Sunday, December 18, 2011

Grazyna Auguscik, Paulinho Garcia - The Beatles Nova (MTJ, 2011)

Grazyna Auguscik - voice

Paulinho Garcia - voice, guitar, percussion

Heitor Garcica - percussion
Brett Benteler - acoustic bass
Steve Eisen - flute, sax



(Editor) Excerpts from fine text by Robert Rodi relating a gig given by Grazyna Auguscik and Paulinho Garcia. It covered in part the programme of newest album of this duo dedicated to music of The Beatles. Since it is exceptionally well-written I decided it will serve right as description of the music one can find on this release..

(...) Thursday I dropped by Katerina's for a couple of sets by Paulinho Garcia, the Brazilian-born Chicago guitarist and vocalist who's one of the city's--if not the country's--major interpreters of the classic Brazilian repertoire. Though I'm a longtime fan, this was my first opportunity to see Garcia paired with his occasional singing partner, Grazyna Auguscik, a Polish-born siren who's been a force in Chicago jazz for more than a decade.

Despite the disparity in their appearances--Garcia bright-eyed and avuncular, with a cap of snowy white hair; Auguscik regal and serene beneath a concealing blond fringe--when they began harmonizing, the effect was hypnotic. Garcia's warm baritone, with just a hint of buzz, twined with Auguscik's cool, clear soprano as though they were created specifically to complement each other. Covering a wide range of Brazilian tunes, they cooed and crooned, purred and scatted. Katerina, the club's proprietor, called it "the most beautiful collective whisper you'll ever hear," and the uncanny, almost intoxicating shifts in texture and rhythm were amplified by shifts from Portugese to English to Polish. In fact, for me the night's most significant revelation was the way Polish consonant sounds--all those affricates and fricatives that English speakers find so hard to place on the tongue--meld so gorgeously into bossa nova and samba. The syllables seem to caress the melodies, like sea foam washing up on a beach. In one number--Marcos Valle's "Summer Samba"--Garcia sang the lyric in English, alternating with Auguscik singing in Polish, and there was no question which suited the tune better.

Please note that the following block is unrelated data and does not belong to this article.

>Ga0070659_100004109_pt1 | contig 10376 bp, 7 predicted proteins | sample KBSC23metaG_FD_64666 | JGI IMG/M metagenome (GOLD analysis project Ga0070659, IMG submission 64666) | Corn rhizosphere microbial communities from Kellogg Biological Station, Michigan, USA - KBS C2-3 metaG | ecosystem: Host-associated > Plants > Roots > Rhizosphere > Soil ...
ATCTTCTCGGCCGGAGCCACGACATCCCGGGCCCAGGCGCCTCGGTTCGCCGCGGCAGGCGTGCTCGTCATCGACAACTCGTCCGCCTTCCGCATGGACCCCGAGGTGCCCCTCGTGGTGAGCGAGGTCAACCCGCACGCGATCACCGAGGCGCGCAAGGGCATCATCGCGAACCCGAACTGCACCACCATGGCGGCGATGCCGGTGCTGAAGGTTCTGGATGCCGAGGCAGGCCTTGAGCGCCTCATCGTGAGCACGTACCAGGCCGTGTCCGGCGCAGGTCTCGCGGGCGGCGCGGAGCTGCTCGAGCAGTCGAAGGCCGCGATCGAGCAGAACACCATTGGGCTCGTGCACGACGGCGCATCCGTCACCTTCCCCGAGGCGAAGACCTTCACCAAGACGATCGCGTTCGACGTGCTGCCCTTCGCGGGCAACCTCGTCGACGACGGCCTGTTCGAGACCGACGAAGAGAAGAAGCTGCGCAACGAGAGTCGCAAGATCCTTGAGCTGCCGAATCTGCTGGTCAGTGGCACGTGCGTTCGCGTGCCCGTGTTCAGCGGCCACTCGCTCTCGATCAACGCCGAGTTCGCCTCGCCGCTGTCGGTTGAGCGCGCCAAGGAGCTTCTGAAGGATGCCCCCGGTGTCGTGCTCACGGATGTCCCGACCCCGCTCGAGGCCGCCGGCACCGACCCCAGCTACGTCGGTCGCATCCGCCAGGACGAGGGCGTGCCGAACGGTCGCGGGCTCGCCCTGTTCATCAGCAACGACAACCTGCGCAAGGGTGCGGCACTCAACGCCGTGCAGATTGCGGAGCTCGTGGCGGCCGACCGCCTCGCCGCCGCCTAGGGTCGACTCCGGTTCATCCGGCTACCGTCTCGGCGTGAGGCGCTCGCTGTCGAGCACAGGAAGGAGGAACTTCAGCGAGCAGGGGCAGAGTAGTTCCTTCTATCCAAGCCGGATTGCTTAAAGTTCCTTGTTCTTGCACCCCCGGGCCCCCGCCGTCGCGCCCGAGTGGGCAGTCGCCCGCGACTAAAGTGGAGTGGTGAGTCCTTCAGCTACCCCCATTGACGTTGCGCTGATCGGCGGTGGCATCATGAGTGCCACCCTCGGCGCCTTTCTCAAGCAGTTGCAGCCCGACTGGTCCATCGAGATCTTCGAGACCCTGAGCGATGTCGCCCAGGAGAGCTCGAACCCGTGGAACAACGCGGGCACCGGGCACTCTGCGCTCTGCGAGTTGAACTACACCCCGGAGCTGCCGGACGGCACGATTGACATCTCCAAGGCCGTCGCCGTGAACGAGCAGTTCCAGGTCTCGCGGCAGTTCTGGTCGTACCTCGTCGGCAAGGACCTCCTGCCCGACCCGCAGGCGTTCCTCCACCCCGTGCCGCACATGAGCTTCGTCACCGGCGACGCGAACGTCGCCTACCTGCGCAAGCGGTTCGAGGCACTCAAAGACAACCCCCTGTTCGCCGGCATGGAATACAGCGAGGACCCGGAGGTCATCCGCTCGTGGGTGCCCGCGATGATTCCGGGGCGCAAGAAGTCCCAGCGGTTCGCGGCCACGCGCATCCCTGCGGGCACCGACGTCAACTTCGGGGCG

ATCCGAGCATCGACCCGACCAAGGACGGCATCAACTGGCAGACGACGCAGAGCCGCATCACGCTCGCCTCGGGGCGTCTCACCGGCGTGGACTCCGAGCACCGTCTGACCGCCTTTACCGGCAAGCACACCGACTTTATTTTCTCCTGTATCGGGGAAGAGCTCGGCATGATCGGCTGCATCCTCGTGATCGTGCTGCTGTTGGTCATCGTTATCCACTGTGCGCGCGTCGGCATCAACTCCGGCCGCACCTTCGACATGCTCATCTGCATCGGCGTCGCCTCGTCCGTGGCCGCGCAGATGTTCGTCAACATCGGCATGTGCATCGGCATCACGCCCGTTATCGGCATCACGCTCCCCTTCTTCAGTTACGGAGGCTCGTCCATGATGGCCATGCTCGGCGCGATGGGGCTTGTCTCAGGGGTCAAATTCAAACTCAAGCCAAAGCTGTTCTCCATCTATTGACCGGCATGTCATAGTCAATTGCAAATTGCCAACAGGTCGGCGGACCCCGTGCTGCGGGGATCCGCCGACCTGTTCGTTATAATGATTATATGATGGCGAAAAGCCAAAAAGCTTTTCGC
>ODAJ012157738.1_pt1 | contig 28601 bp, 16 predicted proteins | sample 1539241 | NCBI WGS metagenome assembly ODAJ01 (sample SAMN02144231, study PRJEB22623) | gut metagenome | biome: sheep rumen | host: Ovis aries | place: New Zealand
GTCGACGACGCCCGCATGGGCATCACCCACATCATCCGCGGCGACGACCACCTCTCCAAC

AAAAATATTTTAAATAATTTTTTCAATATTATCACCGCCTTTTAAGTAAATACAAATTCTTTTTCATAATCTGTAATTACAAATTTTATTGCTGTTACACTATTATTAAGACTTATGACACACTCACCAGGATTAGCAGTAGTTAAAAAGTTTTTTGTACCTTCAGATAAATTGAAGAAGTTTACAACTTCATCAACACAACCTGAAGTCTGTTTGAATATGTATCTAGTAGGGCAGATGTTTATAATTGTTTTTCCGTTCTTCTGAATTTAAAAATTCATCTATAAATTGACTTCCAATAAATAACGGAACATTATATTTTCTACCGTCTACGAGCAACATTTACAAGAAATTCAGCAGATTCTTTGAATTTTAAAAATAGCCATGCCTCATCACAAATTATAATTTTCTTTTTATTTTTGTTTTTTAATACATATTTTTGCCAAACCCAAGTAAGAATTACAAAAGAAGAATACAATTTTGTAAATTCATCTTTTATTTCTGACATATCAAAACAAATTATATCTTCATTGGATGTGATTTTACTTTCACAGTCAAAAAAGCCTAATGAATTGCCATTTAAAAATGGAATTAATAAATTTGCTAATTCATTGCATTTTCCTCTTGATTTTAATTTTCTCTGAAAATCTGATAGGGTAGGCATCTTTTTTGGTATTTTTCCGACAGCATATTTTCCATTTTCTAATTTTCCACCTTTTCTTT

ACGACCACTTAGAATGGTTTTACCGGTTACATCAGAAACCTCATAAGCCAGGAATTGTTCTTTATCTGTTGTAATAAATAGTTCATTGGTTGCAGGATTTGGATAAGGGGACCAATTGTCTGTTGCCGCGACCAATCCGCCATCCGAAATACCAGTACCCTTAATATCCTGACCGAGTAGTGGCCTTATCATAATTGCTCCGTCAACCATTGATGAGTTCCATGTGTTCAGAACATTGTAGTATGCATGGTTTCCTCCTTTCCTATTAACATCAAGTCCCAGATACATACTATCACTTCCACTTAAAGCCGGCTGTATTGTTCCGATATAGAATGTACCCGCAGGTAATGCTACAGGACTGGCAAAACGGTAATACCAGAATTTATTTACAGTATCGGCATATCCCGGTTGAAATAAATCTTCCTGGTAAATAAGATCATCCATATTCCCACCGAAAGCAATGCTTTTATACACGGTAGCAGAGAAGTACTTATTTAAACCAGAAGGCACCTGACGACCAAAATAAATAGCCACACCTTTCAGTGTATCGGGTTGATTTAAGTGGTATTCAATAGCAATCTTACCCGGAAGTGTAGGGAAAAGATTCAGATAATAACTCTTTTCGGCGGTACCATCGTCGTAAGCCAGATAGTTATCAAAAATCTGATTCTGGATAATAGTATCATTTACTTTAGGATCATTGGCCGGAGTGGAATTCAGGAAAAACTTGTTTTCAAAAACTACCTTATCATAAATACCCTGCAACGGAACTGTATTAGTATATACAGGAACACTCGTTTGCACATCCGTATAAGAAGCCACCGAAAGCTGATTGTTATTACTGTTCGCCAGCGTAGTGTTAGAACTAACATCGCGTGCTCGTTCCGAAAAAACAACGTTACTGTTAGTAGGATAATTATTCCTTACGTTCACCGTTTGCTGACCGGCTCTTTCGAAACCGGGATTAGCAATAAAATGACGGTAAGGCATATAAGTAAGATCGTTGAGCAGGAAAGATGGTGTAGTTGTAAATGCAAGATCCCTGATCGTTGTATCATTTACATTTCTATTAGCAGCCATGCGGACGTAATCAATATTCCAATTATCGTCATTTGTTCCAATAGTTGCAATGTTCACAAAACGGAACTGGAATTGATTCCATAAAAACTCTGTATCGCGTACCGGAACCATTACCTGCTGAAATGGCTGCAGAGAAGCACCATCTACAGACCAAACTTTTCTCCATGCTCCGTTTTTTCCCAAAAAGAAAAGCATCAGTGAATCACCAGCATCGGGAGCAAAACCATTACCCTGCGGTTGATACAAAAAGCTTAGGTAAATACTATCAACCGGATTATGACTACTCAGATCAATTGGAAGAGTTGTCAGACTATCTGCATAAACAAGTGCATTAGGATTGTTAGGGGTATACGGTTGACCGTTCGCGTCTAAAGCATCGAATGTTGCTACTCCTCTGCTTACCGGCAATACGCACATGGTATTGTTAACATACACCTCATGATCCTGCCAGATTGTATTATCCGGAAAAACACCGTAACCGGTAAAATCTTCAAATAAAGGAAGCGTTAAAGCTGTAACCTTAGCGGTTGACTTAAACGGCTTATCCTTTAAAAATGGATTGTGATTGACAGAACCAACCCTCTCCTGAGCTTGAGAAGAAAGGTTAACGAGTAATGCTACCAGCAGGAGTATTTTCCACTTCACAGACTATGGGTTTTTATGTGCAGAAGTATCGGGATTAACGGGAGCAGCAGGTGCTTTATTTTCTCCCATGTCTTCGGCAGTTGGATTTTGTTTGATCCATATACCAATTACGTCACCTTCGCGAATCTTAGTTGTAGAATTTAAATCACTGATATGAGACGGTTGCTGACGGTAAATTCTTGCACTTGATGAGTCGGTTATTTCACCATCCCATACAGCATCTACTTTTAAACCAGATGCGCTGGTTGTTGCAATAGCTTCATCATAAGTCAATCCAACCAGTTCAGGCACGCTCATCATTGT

The emotional range of the program was also remarkable. Brazilian music is known for its lightness, its deftness; for this reason it's often hastily dismissed as disposable pop confectionery. But the work of the great Brazilian composers, like Antonio Carlos Jobim and Vinicius de Moraes, is tremendously sophisticated; it's slenderness and fleetness are deceptive--in fact it has the structural strength to carry the weightiest themes on its slender back. Garcia and Auguscik brought these same qualities to some non-Brazilian songs they brought into the mix, including Sting's "Fragile" (which Katerina made them play twice), the Beatles' "Blackbird," and Ned Washington and Victor Young's "My Foolish Heart." Polish composers were represented both by a modern tune and by an arrangement of a melody by Frederic Chopin, who Garcia recognizes an influence on Brazilian music--thus giving him and Auguscik a common musical antecedent, and a stronger rationale for their partnership. Not, given the results, that they need one. (...)

Author: Robert Rodi

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